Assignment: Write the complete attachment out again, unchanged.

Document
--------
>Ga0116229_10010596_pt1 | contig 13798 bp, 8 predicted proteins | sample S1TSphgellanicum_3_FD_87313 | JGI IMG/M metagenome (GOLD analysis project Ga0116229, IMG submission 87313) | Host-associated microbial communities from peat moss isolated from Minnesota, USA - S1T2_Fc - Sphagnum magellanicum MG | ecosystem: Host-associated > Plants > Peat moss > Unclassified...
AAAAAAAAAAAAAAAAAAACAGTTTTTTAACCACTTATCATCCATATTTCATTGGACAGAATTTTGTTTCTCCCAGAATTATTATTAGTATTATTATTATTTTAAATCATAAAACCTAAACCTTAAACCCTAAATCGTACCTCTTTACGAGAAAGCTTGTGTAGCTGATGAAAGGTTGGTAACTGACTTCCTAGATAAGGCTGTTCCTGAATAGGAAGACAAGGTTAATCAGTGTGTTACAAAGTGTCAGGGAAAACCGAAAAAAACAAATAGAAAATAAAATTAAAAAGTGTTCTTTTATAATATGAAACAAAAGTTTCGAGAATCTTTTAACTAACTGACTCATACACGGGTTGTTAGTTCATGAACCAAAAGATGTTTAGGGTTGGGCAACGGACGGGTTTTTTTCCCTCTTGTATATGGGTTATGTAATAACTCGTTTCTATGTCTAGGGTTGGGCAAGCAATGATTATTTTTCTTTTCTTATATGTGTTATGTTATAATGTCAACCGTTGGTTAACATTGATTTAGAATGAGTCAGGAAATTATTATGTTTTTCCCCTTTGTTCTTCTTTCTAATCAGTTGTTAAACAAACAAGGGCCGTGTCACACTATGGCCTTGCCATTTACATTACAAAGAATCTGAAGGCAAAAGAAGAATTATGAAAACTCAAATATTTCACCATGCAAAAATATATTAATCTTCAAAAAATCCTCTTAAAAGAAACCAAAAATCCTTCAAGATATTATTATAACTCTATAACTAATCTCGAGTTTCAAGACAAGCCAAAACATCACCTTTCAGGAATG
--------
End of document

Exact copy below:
>Ga0116229_10010596_pt1 | contig 13798 bp, 8 predicted proteins | sample S1TSphgellanicum_3_FD_87313 | JGI IMG/M metagenome (GOLD analysis project Ga0116229, IMG submission 87313) | Host-associated microbial communities from peat moss isolated from Minnesota, USA - S1T2_Fc - Sphagnum magellanicum MG | ecosystem: Host-associated > Plants > Peat moss > Unclassified...
AAAAAAAAAAAAAAAAAAACAGTTTTTTAACCACTTATCATCCATATTTCATTGGACAGAATTTTGTTTCTCCCAGAATTATTATTAGTATTATTATTATTTTAAATCATAAAACCTAAACCTTAAACCCTAAATCGTACCTCTTTACGAGAAAGCTTGTGTAGCTGATGAAAGGTTGGTAACTGACTTCCTAGATAAGGCTGTTCCTGAATAGGAAGACAAGGTTAATCAGTGTGTTACAAAGTGTCAGGGAAAACCGAAAAAAACAAATAGAAAATAAAATTAAAAAGTGTTCTTTTATAATATGAAACAAAAGTTTCGAGAATCTTTTAACTAACTGACTCATACACGGGTTGTTAGTTCATGAACCAAAAGATGTTTAGGGTTGGGCAACGGACGGGTTTTTTTCCCTCTTGTATATGGGTTATGTAATAACTCGTTTCTATGTCTAGGGTTGGGCAAGCAATGATTATTTTTCTTTTCTTATATGTGTTATGTTATAATGTCAACCGTTGGTTAACATTGATTTAGAATGAGTCAGGAAATTATTATGTTTTTCCCCTTTGTTCTTCTTTCTAATCAGTTGTTAAACAAACAAGGGCCGTGTCACACTATGGCCTTGCCATTTACATTACAAAGAATCTGAAGGCAAAAGAAGAATTATGAAAACTCAAATATTTCACCATGCAAAAATATATTAATCTTCAAAAAATCCTCTTAAAAGAAACCAAAAATCCTTCAAGATATTATTATAACTCTATAACTAATCTCGAGTTTCAAGACAAGCCAAAACATCACCTTTCAGGAATG